The other argument (in support of the conservation of information) is based on the 2nd law of thermodynamics. Argument goes like this. A black hole has huge entropy proportional to the area of its event horizon sphere. Black hole evaporates in billions of years due to Hawking radiation. Entropy of an isolated system never decreases (2nd law of thermodynamics). The isolated system here is black hole + Hawking radiation. As the black hole evaporates its entropy decreases because the evaporation shrinks the black hole. Smaller surface area of the event horizon sphere means smaller entropy. Hawking radiation is a black-body radiation. Does the increasing entropy of the Hawking radiation compensate the decreasing entropy of the black hole to satisfy the condition that the total entropy of the (black hole + Hawking radiation) system never decreases? Physicists do not have a satisfactory answer for this. But the majority of physicists think that the combined entropy cannot decrease. That’s a fine argument but where is “information” in this argument?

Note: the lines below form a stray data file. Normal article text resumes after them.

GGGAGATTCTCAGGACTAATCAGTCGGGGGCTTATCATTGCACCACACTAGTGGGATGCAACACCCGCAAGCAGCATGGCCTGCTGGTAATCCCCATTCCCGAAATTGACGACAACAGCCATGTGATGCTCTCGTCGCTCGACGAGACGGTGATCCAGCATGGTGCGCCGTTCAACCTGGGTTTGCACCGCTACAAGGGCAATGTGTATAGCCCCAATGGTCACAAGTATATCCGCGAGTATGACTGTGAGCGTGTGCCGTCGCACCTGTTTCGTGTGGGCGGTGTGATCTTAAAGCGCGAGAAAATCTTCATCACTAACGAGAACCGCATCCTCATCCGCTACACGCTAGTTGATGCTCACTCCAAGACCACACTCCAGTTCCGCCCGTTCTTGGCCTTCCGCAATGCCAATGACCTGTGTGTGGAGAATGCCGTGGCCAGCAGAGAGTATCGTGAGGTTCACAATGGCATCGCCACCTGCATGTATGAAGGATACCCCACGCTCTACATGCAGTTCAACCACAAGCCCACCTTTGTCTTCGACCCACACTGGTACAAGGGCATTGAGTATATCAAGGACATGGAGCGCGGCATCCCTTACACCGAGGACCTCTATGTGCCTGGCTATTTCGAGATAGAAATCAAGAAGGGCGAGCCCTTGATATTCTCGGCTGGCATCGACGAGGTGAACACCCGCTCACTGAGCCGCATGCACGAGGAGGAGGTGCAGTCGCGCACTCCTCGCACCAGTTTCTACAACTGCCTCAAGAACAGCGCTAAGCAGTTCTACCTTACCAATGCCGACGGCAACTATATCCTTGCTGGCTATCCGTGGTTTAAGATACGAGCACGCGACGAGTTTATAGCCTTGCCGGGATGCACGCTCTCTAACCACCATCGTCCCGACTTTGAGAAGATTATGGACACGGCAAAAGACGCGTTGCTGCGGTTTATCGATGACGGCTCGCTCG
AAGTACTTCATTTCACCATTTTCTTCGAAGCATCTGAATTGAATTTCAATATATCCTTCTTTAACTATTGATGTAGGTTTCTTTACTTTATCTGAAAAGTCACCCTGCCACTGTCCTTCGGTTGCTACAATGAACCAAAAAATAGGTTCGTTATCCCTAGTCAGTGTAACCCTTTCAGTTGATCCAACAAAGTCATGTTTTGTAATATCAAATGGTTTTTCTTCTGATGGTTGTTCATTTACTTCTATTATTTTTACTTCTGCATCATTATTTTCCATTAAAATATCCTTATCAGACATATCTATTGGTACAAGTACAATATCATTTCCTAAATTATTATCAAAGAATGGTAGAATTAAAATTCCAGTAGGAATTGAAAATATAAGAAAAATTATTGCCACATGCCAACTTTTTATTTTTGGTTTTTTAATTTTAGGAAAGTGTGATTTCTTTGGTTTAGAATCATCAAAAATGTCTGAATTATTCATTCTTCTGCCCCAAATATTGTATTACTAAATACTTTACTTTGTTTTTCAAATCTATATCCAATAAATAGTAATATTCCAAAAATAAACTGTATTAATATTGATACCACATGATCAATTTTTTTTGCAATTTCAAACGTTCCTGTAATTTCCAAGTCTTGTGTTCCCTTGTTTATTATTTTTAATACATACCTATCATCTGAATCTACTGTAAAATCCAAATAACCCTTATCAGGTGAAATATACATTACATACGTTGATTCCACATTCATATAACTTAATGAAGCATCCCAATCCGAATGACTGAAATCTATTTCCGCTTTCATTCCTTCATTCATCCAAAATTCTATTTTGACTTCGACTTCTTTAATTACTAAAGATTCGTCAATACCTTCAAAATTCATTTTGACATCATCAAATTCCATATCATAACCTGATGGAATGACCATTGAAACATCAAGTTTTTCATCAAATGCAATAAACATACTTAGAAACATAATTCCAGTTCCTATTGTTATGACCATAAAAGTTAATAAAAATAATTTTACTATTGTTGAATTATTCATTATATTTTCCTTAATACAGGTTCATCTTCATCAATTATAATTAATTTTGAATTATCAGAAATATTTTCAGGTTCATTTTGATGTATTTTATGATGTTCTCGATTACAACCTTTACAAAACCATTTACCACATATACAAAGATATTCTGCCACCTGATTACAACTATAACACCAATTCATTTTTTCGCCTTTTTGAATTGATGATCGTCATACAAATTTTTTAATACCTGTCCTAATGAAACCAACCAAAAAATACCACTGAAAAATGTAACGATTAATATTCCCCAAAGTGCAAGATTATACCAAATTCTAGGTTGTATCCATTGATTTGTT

Well…physicists conflate entropy with information. Black hole entropy which is based on Shannon entropy should be interpreted as “information capacity” rather than “information” per se. If the total entropy of (black hole + Hawking radiation) cannot decrease then the information capacity cannot decrease either, this is their argument. My point: why confuse people by using the term “information”. Just argue using the entropy concept.

**The book example is misleading and confusing**

Most science journalists use the book example when they discuss the black hole information paradox. They say that when we burn a book the information contained in the book is recoverable in principle because burning process involves classical physics. They contrast this to a book falling into a black hole. When the black hole evaporates due to Hawking radiation which is a quantum mechanical process the book information is truly lost because the entropy of the Hawking radiation is much smaller than the original entropy of the black hole. This differentiation is unnecessary. Let’s be honest, information is lost in both cases. We cannot recover the information of that book in either case unless there are copies of the same book elsewhere.

Copies of the same book elsewhere! A clue for the solution of the black hole information paradox, perhaps. Yes, this is exactly the approach physicists are taking. There are efforts to show that the information of the book falling into a black hole is painted (encoded) on the surface of the black hole event horizon somehow. The key word here is “somehow”. So far, there is no satisfactory explanation of a mechanism for this kind of encoding.